Lisa pointed out to me tonight that I have run amuck. Until she pointed it out, I hadn’t realized that I had written only one story about a woman athlete. On April 3rd I wrote a story about Mary Lou Retton. The first sentence of that story starts with SSOMG apologizing that it had not yet written a story about a woman athlete. So once again, two and a half months later, SSOMG needs to apologize again about the missing stories of women athletes of my generation.
So in an effort to catch up, here is the story about Don Drysdale’s wife and Dave Meyer’s sister, Ann Meyers Drysdale.
In 1966 when I attended Ladera Vista Junior High in Fullerton, the newly completed Sonora High opened. When I graduated and headed on to Sunny Hills High, our junior high class was split and sent to four district high schools, Sonora, Fullerton High, Troy High School and Sunny Hills, depending on what part of Fullerton you lived in. Dave Meyers, and later, his sister Ann attended Sonora. Dave and I were the same age and so our paths crossed. Ann was two years younger, and so we never met, but I read plenty of news clippings about her career at Sonora and later at UCLA.
Dave Meyers went on to star in Westwood, being a part of the 1974 and 1975 UCLA teams with Bill Walton, Jamaal Wilkes and a star alongside Marques Johnson and Richard Washington. He was actually drafted #2 in the 1975 NBA draft. In the meantime, Ann became a superstar in her own right. She lettered in seven (yes, 7) different sports and earned 13 most valuable player awards. She became the first high school women’s basketball player to become a member of the US National team. Ann was just plain amazing. After high school she attended UCLA, just as her brother had, and became the first four-time All-American women’s basketball player; an amazing star. In 1980 Ann made NBA history when she signed a $50,000 no-cut contract with the Indiana Pacers. Though she didn’t make the final cut, her NBA experience led to her becoming a color analyst for the Pacers at a time when there were few women in sportscasting. Along the way, Meyers became the first woman drafted by the Women’s Professional Basketball League; plenty of “firsts” and so many great moments in a cutting-edge basketball career.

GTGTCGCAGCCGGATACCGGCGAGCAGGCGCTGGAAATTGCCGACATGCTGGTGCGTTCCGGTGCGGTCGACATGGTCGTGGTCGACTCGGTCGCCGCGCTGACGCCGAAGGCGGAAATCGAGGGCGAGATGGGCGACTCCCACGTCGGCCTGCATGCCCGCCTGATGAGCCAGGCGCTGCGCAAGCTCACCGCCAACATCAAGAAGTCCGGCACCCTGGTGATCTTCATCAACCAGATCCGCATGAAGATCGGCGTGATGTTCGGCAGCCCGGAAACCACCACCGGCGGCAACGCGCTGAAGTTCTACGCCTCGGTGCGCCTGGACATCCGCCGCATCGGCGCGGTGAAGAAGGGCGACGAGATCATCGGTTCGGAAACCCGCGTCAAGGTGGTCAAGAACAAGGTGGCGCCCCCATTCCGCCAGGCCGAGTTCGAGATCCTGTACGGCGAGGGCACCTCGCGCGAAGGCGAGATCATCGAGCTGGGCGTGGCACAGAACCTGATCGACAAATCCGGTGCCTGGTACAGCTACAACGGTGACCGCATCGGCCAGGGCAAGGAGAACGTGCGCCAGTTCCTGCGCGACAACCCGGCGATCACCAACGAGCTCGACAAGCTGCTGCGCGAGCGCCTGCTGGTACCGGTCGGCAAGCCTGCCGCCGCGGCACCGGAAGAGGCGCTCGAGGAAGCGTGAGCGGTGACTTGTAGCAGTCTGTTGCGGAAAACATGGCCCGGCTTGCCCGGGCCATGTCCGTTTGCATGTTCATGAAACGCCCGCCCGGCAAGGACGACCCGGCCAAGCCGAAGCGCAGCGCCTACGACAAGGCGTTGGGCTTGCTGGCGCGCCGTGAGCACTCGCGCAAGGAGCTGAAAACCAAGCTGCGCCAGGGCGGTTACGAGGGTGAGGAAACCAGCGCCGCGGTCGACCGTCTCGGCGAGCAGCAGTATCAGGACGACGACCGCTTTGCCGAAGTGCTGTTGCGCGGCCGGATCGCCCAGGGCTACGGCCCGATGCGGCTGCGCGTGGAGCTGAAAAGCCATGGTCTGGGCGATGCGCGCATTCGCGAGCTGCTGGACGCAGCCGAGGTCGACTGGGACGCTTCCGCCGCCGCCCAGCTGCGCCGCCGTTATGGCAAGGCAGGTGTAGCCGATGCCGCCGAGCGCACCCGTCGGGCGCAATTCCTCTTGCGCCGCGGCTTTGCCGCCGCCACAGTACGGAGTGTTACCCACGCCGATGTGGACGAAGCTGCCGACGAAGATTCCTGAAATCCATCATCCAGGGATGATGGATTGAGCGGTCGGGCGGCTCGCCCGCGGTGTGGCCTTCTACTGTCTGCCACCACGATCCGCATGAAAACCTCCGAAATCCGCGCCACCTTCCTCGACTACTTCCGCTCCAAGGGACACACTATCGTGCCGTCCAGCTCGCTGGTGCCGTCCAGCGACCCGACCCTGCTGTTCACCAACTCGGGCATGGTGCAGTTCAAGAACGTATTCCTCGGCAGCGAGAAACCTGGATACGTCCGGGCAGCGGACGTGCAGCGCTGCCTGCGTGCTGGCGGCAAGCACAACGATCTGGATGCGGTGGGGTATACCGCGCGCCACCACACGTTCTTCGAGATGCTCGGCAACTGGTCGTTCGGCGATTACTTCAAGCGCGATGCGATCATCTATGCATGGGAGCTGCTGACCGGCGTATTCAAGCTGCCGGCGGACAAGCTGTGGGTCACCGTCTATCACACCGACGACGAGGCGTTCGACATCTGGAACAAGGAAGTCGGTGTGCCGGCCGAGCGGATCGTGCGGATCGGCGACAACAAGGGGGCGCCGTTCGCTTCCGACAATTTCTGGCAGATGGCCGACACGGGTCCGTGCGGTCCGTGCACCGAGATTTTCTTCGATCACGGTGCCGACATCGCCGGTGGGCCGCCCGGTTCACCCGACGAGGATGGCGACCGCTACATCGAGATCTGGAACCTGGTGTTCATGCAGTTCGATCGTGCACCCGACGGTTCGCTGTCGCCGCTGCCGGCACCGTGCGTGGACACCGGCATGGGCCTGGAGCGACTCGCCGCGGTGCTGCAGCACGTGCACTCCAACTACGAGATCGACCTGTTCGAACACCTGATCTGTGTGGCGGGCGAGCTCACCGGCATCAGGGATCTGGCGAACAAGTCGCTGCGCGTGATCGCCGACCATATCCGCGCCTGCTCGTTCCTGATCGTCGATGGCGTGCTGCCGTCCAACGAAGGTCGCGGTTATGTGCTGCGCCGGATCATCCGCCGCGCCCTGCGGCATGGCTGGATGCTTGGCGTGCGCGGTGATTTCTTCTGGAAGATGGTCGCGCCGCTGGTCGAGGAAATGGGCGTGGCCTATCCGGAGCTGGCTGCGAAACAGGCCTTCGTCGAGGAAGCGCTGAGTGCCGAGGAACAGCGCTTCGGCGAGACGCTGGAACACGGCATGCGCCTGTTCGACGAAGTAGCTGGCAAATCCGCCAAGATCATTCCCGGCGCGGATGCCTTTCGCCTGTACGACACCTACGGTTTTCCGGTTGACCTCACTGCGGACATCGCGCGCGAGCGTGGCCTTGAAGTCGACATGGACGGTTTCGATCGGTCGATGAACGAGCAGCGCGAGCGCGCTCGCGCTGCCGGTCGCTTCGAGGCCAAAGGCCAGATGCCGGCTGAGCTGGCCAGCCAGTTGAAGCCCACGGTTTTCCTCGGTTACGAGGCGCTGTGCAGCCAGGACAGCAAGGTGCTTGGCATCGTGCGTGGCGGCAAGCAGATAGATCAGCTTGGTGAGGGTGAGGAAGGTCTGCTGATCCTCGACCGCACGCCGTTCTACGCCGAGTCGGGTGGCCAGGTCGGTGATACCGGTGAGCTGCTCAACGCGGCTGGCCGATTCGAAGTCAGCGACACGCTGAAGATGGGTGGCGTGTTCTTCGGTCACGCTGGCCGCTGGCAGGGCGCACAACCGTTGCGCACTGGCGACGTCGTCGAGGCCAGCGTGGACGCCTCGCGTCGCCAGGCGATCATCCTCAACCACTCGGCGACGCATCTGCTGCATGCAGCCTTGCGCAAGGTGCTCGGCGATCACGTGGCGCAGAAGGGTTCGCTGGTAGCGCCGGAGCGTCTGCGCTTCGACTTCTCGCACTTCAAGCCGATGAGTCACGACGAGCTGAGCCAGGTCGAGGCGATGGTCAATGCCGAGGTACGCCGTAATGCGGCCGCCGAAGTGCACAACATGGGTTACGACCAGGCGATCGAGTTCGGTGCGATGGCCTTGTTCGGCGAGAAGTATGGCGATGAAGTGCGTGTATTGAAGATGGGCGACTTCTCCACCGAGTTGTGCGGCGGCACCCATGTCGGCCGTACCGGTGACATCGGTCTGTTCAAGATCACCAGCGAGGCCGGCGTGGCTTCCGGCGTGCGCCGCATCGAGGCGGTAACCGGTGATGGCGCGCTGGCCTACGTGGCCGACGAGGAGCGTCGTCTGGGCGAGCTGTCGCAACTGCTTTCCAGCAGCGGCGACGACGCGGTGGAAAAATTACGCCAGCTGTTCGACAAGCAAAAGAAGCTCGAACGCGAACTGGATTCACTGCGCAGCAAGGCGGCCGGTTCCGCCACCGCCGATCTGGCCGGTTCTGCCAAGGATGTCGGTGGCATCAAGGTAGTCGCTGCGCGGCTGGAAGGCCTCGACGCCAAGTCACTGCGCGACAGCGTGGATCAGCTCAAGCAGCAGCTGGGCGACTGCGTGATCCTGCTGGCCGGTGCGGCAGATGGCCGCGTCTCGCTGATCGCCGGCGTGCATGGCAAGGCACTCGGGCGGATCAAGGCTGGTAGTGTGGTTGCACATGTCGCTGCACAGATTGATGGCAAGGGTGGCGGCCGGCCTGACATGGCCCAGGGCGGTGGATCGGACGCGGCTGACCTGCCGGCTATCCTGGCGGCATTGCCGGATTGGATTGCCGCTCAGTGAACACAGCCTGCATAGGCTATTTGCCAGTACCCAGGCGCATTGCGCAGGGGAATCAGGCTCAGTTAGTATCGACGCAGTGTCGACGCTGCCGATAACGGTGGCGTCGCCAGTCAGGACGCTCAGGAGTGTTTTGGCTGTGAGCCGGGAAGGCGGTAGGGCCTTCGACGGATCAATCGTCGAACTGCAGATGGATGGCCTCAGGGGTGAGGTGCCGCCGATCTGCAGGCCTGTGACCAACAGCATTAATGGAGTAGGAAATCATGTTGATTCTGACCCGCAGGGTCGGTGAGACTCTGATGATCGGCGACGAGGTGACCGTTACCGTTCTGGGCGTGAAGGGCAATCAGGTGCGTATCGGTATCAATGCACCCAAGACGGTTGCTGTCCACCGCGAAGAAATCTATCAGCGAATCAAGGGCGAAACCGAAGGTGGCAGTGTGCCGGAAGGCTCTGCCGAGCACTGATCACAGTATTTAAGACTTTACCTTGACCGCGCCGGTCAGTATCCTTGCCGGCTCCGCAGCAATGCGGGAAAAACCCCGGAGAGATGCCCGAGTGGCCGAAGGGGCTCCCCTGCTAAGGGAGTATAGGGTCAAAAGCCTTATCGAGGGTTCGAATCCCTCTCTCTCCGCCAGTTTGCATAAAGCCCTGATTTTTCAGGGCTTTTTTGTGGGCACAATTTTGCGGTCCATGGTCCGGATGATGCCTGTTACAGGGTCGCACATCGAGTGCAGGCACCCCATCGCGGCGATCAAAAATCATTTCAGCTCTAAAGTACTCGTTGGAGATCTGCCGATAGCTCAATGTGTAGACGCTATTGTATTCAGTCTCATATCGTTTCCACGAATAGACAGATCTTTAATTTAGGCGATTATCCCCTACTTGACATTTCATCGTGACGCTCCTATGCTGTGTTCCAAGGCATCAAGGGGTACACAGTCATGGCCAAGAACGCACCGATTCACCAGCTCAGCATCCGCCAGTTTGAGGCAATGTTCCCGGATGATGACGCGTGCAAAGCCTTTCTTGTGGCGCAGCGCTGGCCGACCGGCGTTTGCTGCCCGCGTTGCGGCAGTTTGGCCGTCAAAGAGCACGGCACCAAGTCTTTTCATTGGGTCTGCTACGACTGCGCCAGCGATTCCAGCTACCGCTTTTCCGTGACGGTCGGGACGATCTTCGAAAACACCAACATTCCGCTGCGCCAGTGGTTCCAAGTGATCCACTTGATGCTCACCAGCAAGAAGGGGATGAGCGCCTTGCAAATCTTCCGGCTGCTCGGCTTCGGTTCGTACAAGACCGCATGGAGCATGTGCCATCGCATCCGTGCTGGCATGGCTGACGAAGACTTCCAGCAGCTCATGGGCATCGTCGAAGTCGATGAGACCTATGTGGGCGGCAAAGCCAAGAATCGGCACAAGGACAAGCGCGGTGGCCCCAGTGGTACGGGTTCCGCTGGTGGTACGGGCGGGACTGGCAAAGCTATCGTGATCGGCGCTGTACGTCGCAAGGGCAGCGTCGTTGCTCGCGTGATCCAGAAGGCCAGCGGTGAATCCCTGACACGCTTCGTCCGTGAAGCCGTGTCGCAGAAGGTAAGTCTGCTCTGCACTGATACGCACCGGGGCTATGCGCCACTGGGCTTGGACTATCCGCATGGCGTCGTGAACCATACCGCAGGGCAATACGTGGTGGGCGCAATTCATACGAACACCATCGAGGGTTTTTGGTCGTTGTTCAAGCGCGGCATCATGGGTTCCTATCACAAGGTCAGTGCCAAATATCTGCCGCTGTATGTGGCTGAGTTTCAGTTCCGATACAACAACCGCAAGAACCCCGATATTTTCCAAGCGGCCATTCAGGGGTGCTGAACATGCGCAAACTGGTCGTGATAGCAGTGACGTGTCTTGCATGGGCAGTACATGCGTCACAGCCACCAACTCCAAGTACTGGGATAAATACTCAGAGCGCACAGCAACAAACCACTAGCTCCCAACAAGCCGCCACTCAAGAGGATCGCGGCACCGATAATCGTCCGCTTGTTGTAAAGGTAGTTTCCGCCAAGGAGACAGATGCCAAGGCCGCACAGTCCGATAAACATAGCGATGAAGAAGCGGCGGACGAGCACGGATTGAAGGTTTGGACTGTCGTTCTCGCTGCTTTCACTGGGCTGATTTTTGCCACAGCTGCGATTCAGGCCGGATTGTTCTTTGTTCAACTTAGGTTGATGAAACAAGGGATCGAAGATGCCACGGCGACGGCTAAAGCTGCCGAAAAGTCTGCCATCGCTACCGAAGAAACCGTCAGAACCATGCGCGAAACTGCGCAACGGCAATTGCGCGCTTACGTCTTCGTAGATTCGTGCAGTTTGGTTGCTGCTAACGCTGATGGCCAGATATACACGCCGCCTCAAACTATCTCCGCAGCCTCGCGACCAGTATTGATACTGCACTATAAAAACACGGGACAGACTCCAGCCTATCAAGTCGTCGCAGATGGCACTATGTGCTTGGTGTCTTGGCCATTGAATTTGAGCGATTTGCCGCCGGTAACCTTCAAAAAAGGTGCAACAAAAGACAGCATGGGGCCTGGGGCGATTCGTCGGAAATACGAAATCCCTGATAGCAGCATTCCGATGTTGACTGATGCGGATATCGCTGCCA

In 1986 Ann married Don Drysdale, former star pitcher and then-current broadcaster for the Los Angeles Dodgers, and 19 years his junior. Anne and Don had three children together before Don’s untimely death in 1993 at the age of 56.
As you can imagine, Ann belongs to every applicable Hall of Fame. After an unparalleled career, Ann is now retired and lives in San Diego.
SSOMG thanks Lisa for moving me in the direction of writing a second story about a woman sports hero of my generation. I am glad it led me to telling the story of Ann Meyers Drysdale. Though our paths probably never quite crossed 50 years ago, it was great to retell a story of home-town hero who really was a Sports Star of My Generation.